I note my hon. Friend's remarks, and we discussed the matter on an earlier question. I am not sure whether a conference of the countries affected would be appropriate. We must await the Commission's proposals in the light of the visit to Japan. To be fair, in July the Japanese announced an action programme. They should now quantify what they expect to achieve from their import programme.

Does my right hon. Friend agree that the best method of reducing the trade deficit would be to persuade more British people to buy British goods? Is he aware of the action of the "Think British" campaign, and what will he do to support that campaign?

I strongly believe that people should buy British when British goods are competitive and are the best quality, as they so frequently are. I hope that people will note my hon. Friend's important point.

Is the Minister aware that we are doing precisely what the Japanese want us to do—playing the waiting game and taking no action? Why does the Minister not wake up and recognise that all the Western economies must take some concerted action to deal with the problem? The Japanese must be taught a lesson. They must play the game by the rules followed by all other major manufacturing nations. Why does the Minister not do something as he sits in his office?

The hon. Gentleman is a little unfair. The EC has just sent a mission to Japan—

The United Kingdom's trading policy must be directed through the EC, because it is a member of the Community. The Commission has just sent a mission to Japan, and a report will be published during the next few weeks. We shall discuss the matter in December and make any decisions thereafter.



asked the Secretary of State for Trade and Industry what is his Department's policy on financial support for export contracts to Thailand.

My Department and others have a range of means of assisting United Kingdom companies exporting to Thailand. We shall continue to deploy financial assistance as effectively as possible in support of such exporters.

Is my right hon. Friend aware of the gratitude of my constituents who work for Leyland Bus for the efforts that he made on their behalf in relation to the deal to sell buses to the Bangkok mass transit system? In view of the recent lay-offs at Leyland Bus, will my right hon. Friend continue to press the case for that company, especially since it beat world-wide competition to achieve success in that tender? Any further financial support that he can give will be greatly appreciated.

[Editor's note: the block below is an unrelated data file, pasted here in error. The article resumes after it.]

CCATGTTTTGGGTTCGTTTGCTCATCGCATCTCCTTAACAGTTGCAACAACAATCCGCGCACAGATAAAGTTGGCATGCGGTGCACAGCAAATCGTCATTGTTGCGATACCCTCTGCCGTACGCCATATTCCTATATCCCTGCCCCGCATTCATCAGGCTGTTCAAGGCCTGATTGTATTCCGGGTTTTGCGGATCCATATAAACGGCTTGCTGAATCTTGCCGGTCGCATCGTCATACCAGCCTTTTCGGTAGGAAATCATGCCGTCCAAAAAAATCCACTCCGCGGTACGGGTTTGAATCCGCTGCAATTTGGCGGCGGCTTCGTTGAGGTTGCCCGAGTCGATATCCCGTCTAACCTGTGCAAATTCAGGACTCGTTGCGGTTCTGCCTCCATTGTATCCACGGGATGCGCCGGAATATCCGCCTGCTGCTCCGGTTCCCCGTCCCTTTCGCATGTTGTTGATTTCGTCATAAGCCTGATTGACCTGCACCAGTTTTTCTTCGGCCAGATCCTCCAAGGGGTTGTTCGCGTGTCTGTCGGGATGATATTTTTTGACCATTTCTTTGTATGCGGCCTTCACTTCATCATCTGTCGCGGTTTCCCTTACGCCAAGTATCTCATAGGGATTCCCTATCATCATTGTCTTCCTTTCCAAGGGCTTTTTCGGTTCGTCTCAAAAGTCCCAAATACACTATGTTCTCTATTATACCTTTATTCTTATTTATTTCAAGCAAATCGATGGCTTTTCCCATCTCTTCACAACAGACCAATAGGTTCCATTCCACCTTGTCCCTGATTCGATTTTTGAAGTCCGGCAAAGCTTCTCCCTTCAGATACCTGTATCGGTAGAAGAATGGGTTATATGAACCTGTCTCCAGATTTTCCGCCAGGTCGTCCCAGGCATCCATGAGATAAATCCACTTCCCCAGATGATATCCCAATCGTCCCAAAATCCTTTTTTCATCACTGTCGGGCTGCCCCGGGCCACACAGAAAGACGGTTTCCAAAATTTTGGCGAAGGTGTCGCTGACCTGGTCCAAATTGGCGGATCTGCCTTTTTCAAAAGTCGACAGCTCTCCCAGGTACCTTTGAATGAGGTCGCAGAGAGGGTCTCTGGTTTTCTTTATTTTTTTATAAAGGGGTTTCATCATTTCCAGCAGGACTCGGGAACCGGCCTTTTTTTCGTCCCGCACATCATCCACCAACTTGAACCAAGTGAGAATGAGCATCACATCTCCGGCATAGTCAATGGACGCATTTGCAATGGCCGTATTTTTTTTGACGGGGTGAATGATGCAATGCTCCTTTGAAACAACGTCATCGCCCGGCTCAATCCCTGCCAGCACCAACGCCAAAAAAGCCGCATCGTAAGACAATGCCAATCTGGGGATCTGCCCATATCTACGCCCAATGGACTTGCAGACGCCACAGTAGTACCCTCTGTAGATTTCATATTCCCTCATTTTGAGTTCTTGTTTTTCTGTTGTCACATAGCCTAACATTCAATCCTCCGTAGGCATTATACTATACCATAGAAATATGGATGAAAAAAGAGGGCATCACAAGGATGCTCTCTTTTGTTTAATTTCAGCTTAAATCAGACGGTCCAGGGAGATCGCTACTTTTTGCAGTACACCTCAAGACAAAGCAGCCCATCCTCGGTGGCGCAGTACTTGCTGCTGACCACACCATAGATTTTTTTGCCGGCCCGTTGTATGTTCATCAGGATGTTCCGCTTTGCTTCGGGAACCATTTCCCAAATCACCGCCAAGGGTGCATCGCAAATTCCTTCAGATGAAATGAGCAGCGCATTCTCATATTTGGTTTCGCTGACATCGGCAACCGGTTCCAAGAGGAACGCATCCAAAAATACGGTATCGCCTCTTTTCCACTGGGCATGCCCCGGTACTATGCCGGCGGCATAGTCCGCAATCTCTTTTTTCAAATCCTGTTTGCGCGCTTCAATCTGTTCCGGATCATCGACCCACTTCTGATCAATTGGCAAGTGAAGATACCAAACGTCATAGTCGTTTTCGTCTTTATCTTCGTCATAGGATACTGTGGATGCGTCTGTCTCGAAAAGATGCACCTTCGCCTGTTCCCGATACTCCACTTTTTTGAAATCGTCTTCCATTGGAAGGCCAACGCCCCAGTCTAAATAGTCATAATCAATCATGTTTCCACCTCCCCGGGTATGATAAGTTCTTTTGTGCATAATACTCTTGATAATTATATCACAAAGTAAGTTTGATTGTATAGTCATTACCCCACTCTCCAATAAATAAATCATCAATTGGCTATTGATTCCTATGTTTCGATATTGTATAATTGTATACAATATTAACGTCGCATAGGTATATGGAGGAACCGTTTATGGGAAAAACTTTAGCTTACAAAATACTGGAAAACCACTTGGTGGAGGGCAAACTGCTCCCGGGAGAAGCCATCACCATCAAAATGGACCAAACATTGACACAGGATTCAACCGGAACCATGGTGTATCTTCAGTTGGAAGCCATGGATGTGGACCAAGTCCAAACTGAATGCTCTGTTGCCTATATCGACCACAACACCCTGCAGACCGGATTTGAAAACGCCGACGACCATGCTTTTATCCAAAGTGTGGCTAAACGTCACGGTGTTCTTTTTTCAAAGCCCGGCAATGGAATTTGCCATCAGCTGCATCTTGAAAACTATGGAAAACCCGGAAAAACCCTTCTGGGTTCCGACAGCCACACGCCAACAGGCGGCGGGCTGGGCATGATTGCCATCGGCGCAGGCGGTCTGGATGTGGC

We shall do what we can to help Leyland Bus. We have already offered substantial aid of some £20 million in support of Leyland's bid under the aid and trade Community budget. I have had several discussions with Thai Ministers about the project, and I was pleased that the Thai Foreign Minister recently replied to my right hon. and learned Friend the Foreign Secretary saying that he was confident that his colleagues on the Thai Council of Ministers would continue to give the Leyland consortium every opportunity to present its ideas. That is a good bid, and I hope that some proposal will be successful.

English Estates


asked the Secretary of State for Trade and Industry if he will make a statement on the future role of English Estates.

English Estates will continue to play a vital role in implementing our policies. In particular, the advance factory programme is one of the most effective and responsive instruments of regional policy, to which I attach the greatest importance. English Estates provides the Government with the best available means of carrying out that programme

I thank my right hon. and learned Friend for his reply. Does he agree that there is concern that if the much-heralded management buy-out were to proceed without strings attached, and without pre-conditions, there would not be enough factory space available in the assisted areas to take up the unprecedented demand that apparently exists for much-needed factory space in those areas? Will my right hon. and learned Friend explore further the possibility of covenant guarantees to ensure that if there were a management buy-out, firms could at least still set up in the assisted areas?

Covenant guarantees have their own problems, but I can assure my hon. Friend that I would not agree to a management buy-out that had the effect that he fears. I would agree to it only if it led to a more responsive and effective advance factory programme of the kind that we want. The objective is clear, and I am not yet satisfied with the proposals put forward.

Will the Secretary of State take this opportunity to place on record the fact that the Government will ensure that sufficient funds are made available for English Estates to carry out the full development plan for the Chatham dockyard area?

I have already answered questions on the Chatham project that English Estates is undertaking, but I can assure the hon. Gentleman that I understand his concern.

Is it not standing regional policy on its head to cut back industrial development by English Estates in the counties of Cleveland and Durham, while encouraging English Estates to fund the development of the dockyard in the south-east?